Neighbors’ concerns prompt Carmel Valley board to rescind decision on High Bluff stop sign
The Carmel Valley Community Planning Board voted to rescind their March 26 decision to install a stop sign and crosswalk on High Bluff Drive after hearing concerns about noise, pollution and quality of life expressed by the residents who live on the corner where the sign would have been installed.
The residents, Christina and Frank Winter, said they were unaware of the board’s impending action last month and requested a further analysis of possible solutions and more community outreach.
The April 23 decision to rescind approval for the stop sign on High Bluff Drive and Grandvia Point was not unanimous — a 9-3 vote.
Board member Shreya Sasaki said she was concerned about setting a precedent and didn’t want revisiting prior decisions to be a part of the board’s monthly process. Chair Frisco White said that this was the first time in his 15 years on the board that he has made such a request.
“We are a community-centric board, and it’s in our best interest to give an opportunity for the residents to air their issues,” White said. “We’re here for the community.”
Resident Sean Coughlin initially made the request for the stop sign at the three-way intersection near Overlook Park. There is no safe way to cross the street, and the curve of the street makes crossing over to the park dangerous for the families who live in the area. Coughlin said he had walked the neighborhood and gathered 68 signatures in support of the stop sign, and many were excited by the board’s March 26 decision.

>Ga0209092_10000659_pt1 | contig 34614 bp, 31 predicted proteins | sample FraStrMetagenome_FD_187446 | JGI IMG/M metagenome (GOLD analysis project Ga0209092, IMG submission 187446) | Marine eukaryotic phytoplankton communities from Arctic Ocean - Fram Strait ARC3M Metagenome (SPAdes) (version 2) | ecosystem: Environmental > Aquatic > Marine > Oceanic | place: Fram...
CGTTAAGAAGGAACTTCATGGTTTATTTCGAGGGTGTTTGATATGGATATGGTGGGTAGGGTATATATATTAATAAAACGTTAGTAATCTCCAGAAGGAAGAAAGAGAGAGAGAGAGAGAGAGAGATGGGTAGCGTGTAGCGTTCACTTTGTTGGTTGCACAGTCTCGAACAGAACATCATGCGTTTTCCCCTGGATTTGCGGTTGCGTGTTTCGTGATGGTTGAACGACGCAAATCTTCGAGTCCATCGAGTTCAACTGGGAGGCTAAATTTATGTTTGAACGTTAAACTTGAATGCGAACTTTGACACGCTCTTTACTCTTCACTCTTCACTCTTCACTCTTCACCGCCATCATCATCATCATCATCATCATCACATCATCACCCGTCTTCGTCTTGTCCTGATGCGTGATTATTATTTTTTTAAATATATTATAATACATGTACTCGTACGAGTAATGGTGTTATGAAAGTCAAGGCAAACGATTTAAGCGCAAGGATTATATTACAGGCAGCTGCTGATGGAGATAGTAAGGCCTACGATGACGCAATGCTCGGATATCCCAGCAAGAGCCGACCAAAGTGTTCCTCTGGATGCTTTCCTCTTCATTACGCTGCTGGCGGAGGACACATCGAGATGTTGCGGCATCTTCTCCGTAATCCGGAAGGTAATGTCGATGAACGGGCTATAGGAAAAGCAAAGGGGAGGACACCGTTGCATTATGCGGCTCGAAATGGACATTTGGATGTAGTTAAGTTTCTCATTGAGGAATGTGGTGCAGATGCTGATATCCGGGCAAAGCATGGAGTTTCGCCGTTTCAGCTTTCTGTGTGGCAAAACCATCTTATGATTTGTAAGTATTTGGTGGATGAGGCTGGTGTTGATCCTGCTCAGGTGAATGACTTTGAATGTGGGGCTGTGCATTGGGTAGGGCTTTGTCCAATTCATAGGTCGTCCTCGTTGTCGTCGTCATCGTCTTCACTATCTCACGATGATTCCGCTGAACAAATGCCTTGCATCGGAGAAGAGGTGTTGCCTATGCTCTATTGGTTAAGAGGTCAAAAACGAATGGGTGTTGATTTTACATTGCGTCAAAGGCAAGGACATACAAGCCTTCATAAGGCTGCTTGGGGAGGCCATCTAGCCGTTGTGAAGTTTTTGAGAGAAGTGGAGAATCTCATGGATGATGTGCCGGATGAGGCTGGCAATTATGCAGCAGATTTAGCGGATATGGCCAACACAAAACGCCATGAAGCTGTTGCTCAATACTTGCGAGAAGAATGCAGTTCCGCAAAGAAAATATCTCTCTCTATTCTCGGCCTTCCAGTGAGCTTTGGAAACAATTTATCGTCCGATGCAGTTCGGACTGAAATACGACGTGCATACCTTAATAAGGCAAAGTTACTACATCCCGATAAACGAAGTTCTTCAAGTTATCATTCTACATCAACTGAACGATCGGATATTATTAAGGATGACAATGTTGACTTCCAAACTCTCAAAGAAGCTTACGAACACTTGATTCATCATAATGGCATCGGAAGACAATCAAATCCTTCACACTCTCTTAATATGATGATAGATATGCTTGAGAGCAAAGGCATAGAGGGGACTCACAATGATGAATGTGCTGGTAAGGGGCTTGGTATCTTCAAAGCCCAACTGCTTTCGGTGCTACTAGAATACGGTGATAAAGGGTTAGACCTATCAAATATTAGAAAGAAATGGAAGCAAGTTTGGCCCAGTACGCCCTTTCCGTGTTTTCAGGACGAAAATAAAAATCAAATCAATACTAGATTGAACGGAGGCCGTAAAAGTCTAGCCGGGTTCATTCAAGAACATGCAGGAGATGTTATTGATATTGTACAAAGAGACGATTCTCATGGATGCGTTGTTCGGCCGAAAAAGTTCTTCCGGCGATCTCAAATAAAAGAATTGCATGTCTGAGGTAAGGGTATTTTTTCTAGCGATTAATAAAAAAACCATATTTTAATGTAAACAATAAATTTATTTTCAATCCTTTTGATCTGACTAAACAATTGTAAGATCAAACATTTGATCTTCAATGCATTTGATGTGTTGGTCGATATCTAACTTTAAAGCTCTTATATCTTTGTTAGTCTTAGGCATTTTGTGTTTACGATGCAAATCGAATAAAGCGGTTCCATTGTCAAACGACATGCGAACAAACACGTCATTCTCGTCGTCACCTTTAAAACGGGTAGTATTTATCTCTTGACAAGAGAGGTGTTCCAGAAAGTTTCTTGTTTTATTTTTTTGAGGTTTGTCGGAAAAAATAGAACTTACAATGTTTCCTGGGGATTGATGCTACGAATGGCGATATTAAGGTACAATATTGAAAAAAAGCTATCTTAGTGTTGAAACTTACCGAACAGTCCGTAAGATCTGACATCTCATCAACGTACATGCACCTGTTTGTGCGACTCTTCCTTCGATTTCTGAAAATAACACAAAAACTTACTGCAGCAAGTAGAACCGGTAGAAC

The Alta Mar HOA board that represents the neighborhood told Coughlin that they were in favor of the stop sign, but they failed to notify residents that the process was in the works.
The Winters said that they were never approached by Coughlin and that they heard about the stop sign plans only three days before the March 26 meeting, which they were unable to attend.
Christina Winter said they have lived in their home on Grandvia for 21 years and raised two children without incident, just telling them to use “common sense” when crossing.
“The noise of acceleration and deceleration is going to be a problem and impact our quality of life,” she said, noting that all their bedroom windows face the sign, which will be only 40 feet away.
The Winters said they represent five other residents who are against the stop sign.
“I feel there is no factual analysis that this is a problem,” said Frank Winter, adding he didn’t see the need to degrade their quality of life to solve a problem that does not exist. “We’d be forced to bear the burden for the entire community.”
Coughlin said while it may seem like there is animosity between the neighbors, they are making an effort to collaborate.
“I respect their opinion,” Coughlin said of the Winters. “But if you buy a house on the corner of a busy road, I think there’s a reasonable expectation of some noise, and that a stop sign might be put in at some point.”
He said people can use all the common sense in the world to cross the street, but if a car comes quickly as he’s pushing his 6-month-old in a stroller and holding his 5-year-old’s hand, there might not be enough time to get out of the way.
Board member Ken Farinsky said he knows there are a lot of little kids like Coughlin’s in the neighborhood and he would have a hard time voting against the stop sign. As the Neighborhood 5 representative, Farinsky agreed to work on gathering more community input and exploring other alternatives.